How to Teach Reading
Reading is one of the most important skills that a person can have. This post is all about what reading skills are important to target, particularly if you are homeschooling your child.
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Components of Skilled Reading
Here’s a rundown of the reading skills to target, and why. Don’t worry about there being so many! Just sitting and reading with your child is enough to work on most of these.
A parent in a homeschooling Facebook group recently asked if she should try to teach her child to read and write Arabic at the same time as English. I could see her concern. Arabic uses a different alphabet than English, and is read in the opposite direction. You have to hold your book facing the opposite way and remember to read the sentences starting at the right hand side. But the vast majority of people can learn to read and write in multiple languages, including multiple systems of writing.
The set of rules that defines how a language is printed in books is called print conventions.
As children get older, they begin to learn about the different parts of books – the table of contents, index, and glossary, for example. They also learn how to distinguish between different types of books and when to use each one.
A few children, mainly those with specific learning disabilities, struggle to master print conventions. They might not return to the correct side of the page to read the next sentence or might read a word backwards. There are plenty of strategies to help with this, but the most important is lots of exposure to books.
Decoding is what everyone thinks of as “reading”. A child who can decode can open up a book and read it on the spot, even if there are words that she’s never seen before. She can sound the new words out using the alphabetic “code” of sounds and symbols. Decoding starts off with individual letter sounds and then proceeds to letter combinations, like “bl”, “ea” or “ow”.
When I was growing up, “phonics” was an important part of early reading instruction. But it went out of fashion for a while. The politics of how and why this happened are beyond the scope of this post. This article from 1997 provides a pretty good insight, if you’re curious. Otherwise, suffice it to say that it got VERY controversial to teach phonics, and many schools stopped.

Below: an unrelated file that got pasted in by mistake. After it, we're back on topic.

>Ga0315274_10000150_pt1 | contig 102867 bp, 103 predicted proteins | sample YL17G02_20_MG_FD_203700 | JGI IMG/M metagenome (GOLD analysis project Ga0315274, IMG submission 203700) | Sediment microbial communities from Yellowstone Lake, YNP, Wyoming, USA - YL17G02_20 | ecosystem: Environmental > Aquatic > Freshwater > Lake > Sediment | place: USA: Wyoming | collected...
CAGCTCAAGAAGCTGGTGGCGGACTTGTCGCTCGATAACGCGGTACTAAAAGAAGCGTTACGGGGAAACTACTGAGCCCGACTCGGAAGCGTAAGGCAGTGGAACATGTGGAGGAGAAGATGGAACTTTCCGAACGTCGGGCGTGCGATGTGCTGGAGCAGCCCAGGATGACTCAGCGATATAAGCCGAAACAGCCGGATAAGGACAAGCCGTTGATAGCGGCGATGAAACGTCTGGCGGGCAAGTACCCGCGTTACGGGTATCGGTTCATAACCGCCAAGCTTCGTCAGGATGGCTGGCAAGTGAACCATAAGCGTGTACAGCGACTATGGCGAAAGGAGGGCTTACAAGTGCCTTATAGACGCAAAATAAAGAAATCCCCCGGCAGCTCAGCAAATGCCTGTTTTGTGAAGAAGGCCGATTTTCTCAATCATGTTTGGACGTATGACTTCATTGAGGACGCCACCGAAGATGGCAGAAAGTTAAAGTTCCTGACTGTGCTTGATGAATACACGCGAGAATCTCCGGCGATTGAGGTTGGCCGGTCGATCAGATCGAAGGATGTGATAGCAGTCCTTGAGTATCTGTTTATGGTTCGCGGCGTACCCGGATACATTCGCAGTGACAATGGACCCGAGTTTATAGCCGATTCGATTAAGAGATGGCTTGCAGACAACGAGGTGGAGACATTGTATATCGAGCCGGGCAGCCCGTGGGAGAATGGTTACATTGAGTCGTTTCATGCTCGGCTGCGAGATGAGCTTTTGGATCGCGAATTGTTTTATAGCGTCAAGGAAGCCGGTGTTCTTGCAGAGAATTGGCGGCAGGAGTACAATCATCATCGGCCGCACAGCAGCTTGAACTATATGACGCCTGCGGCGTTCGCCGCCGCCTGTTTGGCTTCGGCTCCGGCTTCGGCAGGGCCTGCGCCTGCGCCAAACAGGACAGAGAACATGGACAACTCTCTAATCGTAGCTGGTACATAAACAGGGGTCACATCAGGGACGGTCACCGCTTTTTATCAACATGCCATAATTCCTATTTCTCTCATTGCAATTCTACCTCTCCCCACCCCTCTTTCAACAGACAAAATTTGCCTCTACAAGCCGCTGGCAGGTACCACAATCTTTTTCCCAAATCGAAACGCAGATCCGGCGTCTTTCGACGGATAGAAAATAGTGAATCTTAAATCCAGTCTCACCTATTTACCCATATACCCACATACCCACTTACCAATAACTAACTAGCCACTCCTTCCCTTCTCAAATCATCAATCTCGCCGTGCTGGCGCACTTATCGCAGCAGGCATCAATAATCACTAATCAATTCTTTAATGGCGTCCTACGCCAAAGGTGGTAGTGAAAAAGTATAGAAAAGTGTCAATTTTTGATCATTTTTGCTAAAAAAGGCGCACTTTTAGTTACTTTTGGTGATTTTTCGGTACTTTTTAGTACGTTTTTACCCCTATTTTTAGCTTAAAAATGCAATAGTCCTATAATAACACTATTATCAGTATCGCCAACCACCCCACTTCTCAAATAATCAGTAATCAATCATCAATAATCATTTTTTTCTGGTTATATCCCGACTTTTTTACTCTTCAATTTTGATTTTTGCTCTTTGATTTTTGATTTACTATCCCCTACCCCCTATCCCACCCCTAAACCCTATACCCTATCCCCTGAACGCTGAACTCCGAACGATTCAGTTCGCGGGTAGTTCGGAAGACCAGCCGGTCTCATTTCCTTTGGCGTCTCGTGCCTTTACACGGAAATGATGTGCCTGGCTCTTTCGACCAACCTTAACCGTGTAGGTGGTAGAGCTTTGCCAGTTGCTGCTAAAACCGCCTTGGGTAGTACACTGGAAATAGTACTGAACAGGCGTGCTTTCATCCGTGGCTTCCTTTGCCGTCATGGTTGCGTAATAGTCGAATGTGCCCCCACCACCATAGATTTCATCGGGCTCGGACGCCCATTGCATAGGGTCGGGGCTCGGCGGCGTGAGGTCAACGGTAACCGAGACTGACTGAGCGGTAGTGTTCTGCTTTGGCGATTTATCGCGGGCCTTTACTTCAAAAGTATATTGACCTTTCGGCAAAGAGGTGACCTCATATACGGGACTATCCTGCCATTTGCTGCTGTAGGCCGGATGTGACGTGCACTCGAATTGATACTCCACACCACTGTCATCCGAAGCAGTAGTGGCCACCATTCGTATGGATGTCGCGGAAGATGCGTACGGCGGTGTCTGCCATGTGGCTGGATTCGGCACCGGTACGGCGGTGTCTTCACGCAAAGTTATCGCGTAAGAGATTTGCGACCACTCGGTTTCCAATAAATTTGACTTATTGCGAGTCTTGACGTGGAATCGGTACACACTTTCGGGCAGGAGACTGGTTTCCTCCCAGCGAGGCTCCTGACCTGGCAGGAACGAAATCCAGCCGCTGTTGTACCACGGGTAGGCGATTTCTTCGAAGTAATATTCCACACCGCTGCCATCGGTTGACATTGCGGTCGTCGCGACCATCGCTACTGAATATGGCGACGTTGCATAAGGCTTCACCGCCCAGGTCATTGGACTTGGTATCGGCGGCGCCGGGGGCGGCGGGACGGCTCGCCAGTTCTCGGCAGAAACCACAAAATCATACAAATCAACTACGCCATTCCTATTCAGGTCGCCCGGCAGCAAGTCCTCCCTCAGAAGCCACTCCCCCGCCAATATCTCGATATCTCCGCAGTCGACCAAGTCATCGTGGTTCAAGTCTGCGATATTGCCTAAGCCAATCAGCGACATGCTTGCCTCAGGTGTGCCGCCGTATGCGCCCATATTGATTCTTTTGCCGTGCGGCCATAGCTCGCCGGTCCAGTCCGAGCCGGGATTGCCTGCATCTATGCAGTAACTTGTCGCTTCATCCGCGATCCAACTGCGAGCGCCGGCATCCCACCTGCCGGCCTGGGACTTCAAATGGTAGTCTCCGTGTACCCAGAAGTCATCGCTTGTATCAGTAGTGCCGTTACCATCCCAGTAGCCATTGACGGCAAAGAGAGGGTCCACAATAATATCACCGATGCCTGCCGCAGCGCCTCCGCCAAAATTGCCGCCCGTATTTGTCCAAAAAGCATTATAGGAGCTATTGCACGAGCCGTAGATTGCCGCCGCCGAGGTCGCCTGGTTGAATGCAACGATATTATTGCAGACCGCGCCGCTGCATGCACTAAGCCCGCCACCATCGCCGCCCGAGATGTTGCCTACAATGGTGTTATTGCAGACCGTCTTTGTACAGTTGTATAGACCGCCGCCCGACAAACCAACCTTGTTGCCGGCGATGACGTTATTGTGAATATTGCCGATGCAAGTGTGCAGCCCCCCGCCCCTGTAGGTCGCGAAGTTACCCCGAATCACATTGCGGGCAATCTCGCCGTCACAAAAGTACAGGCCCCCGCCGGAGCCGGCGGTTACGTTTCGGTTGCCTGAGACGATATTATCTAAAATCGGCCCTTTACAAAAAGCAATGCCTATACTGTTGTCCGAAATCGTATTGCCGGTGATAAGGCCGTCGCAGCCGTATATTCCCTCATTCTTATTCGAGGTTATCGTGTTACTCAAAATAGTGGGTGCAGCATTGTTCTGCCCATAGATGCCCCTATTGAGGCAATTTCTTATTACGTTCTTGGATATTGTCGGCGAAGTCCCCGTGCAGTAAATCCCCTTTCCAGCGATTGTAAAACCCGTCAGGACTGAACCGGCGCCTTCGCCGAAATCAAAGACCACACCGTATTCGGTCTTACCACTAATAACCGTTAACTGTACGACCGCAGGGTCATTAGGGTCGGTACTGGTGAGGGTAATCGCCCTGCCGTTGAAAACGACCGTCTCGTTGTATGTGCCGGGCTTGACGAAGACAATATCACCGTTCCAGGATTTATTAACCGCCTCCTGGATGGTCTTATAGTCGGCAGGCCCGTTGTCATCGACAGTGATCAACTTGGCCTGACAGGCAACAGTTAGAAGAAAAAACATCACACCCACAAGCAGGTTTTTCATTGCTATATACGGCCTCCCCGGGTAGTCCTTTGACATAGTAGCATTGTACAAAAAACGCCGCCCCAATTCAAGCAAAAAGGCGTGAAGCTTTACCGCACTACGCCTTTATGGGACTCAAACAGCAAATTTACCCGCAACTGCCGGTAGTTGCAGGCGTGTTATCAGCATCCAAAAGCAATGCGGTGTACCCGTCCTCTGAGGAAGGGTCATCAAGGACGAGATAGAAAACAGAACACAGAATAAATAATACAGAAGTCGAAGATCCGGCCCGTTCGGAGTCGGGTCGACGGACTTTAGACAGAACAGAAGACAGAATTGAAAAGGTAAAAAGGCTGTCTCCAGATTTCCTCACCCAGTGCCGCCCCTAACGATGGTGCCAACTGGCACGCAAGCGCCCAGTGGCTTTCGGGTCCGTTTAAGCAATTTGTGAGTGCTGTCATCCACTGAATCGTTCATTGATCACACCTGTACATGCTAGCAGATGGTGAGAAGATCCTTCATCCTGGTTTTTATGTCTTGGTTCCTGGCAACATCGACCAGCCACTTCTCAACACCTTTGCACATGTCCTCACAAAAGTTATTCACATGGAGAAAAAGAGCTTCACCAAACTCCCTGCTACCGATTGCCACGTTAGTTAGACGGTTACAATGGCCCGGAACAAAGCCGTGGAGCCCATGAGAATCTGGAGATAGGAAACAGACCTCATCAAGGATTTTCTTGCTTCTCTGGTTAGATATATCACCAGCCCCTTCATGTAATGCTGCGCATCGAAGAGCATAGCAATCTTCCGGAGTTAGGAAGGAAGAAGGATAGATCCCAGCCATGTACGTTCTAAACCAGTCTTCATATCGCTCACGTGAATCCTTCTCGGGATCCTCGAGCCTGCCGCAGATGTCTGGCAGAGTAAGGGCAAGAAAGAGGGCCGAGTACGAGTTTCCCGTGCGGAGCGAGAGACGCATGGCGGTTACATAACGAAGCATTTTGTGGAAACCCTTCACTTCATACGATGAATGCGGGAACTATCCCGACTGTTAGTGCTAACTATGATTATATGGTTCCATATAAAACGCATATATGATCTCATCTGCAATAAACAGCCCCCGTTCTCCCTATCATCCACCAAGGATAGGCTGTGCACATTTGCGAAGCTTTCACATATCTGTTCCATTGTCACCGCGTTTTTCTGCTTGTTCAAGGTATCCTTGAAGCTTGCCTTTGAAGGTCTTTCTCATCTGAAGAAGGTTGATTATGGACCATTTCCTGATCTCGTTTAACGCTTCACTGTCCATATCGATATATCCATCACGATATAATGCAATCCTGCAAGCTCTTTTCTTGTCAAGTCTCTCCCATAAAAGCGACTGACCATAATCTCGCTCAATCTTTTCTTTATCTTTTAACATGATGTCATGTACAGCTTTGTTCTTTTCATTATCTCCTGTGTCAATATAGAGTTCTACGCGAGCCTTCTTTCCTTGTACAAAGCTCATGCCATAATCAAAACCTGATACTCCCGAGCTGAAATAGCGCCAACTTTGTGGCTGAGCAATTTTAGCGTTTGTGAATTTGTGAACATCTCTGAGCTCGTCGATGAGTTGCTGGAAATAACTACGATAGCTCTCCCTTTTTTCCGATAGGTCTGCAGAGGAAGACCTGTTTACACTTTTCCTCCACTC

In education graduate school, I was taught that children figure out the “code” gradually, from lots of exposure to books. Supposedly, teaching decoding systematically caused children to hate reading.
I have to say I have not found this to be true. Either as a teacher or as a parent of a new reader.
Why decoding (phonics) is essential for skilled reading
Harping ONLY on phonics, at the expense of ever reading a real book, wouldn’t be very exciting. But this is not what happens in real life. In real life, children get to hear lots of interesting stories and become motivated to learn to sound words out on their own. They’re actually excited to be let in on the secrets of how to sound out words. And relieved that they’re not expected to just “figure it out” mysteriously, without adult support.
Without knowing the rules of how to sound out words, reading is mysterious. It’s haphazard. If you happen to encounter a word you’ve never seen before, it’s easy to get confused. Guessing based on context or meaning is helpful, but only to a point.
Phonics can be made into a game! We enjoy Teach Your Monster To Read, a free and fun game for your tablet or computer. We also play Bananagrams and guessing games based on the letter sounds.
The best way to grow your child’s confidence in decoding, in my view, is to use BOB Books. These are short, easy to read books that systematically build upon one another. In the beginning, my child memorized them, so we pointed to various words out of order to be sure that he was reading them! Later on, he caught on that he couldn’t just memorize or guess, and started to actually sound them out. We bought the first three boxes of BOB Books and got the rest at our local library. It was a sad day when we realized that we’d been through them all!
Another free resource we enjoy is Progressive Phonics. These are small printable books that teach the patterns of phonics in a systematic way. I appreciate that there are books for concepts far beyond the Bob Book level.
As a former reading teacher, I have resources to recommend for when your child is older. However, for young children, I recommend staying away from workbooks (unless your child wants to emulate an older sibling) and sticking with games and books. There’s plenty of time for more structured word work later on.
Phonics for older children
The Explode the Code series is a great way to practice the components of phonics. The books are organized around a vowel sound or set of sounds. It’s a workbook series, but has a light touch. There’s some circling and coloring, and a little bit of writing individual letters. There’s a series for younger learners, if a younger sibling in the household reaaallly wants to copy older brother or sister. These workbooks do not require fluent reading at all, which makes it great for a beginner.